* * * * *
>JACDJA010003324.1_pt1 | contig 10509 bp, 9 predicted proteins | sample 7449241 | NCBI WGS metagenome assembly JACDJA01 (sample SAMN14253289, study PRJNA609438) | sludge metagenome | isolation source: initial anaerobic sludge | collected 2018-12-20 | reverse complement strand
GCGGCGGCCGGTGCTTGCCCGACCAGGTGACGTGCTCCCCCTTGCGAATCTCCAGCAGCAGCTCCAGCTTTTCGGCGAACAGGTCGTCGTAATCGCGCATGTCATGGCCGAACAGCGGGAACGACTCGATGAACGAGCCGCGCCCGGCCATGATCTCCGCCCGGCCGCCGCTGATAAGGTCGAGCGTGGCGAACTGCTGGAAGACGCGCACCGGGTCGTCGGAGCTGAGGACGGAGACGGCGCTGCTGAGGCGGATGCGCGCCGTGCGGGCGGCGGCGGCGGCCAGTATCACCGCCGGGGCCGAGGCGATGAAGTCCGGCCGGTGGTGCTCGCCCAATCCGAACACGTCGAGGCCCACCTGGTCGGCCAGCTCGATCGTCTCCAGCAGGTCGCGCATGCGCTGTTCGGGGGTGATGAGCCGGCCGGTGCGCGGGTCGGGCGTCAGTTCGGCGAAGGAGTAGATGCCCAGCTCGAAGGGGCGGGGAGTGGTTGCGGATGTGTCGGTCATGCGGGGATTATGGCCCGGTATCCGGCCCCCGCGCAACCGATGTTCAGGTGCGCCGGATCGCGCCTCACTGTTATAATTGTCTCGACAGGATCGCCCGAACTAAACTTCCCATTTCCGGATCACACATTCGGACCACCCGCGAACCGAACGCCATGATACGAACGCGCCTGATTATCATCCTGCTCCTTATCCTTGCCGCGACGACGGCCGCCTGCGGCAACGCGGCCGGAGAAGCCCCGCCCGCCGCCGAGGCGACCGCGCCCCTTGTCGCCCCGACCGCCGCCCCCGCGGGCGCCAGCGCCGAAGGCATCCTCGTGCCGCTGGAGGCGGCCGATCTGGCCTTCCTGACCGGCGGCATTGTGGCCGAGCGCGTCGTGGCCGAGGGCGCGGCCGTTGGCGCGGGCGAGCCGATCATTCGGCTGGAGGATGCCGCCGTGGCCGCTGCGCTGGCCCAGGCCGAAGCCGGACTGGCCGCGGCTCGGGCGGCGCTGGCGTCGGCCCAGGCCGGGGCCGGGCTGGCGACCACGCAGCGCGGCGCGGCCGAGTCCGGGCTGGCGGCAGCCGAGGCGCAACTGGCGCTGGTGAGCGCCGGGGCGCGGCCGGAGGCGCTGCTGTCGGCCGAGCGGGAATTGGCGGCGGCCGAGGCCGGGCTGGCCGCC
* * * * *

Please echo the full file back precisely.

>JACDJA010003324.1_pt1 | contig 10509 bp, 9 predicted proteins | sample 7449241 | NCBI WGS metagenome assembly JACDJA01 (sample SAMN14253289, study PRJNA609438) | sludge metagenome | isolation source: initial anaerobic sludge | collected 2018-12-20 | reverse complement strand
GCGGCGGCCGGTGCTTGCCCGACCAGGTGACGTGCTCCCCCTTGCGAATCTCCAGCAGCAGCTCCAGCTTTTCGGCGAACAGGTCGTCGTAATCGCGCATGTCATGGCCGAACAGCGGGAACGACTCGATGAACGAGCCGCGCCCGGCCATGATCTCCGCCCGGCCGCCGCTGATAAGGTCGAGCGTGGCGAACTGCTGGAAGACGCGCACCGGGTCGTCGGAGCTGAGGACGGAGACGGCGCTGCTGAGGCGGATGCGCGCCGTGCGGGCGGCGGCGGCGGCCAGTATCACCGCCGGGGCCGAGGCGATGAAGTCCGGCCGGTGGTGCTCGCCCAATCCGAACACGTCGAGGCCCACCTGGTCGGCCAGCTCGATCGTCTCCAGCAGGTCGCGCATGCGCTGTTCGGGGGTGATGAGCCGGCCGGTGCGCGGGTCGGGCGTCAGTTCGGCGAAGGAGTAGATGCCCAGCTCGAAGGGGCGGGGAGTGGTTGCGGATGTGTCGGTCATGCGGGGATTATGGCCCGGTATCCGGCCCCCGCGCAACCGATGTTCAGGTGCGCCGGATCGCGCCTCACTGTTATAATTGTCTCGACAGGATCGCCCGAACTAAACTTCCCATTTCCGGATCACACATTCGGACCACCCGCGAACCGAACGCCATGATACGAACGCGCCTGATTATCATCCTGCTCCTTATCCTTGCCGCGACGACGGCCGCCTGCGGCAACGCGGCCGGAGAAGCCCCGCCCGCCGCCGAGGCGACCGCGCCCCTTGTCGCCCCGACCGCCGCCCCCGCGGGCGCCAGCGCCGAAGGCATCCTCGTGCCGCTGGAGGCGGCCGATCTGGCCTTCCTGACCGGCGGCATTGTGGCCGAGCGCGTCGTGGCCGAGGGCGCGGCCGTTGGCGCGGGCGAGCCGATCATTCGGCTGGAGGATGCCGCCGTGGCCGCTGCGCTGGCCCAGGCCGAAGCCGGACTGGCCGCGGCTCGGGCGGCGCTGGCGTCGGCCCAGGCCGGGGCCGGGCTGGCGACCACGCAGCGCGGCGCGGCCGAGTCCGGGCTGGCGGCAGCCGAGGCGCAACTGGCGCTGGTGAGCGCCGGGGCGCGGCCGGAGGCGCTGCTGTCGGCCGAGCGGGAATTGGCGGCGGCCGAGGCCGGGCTGGCCGCC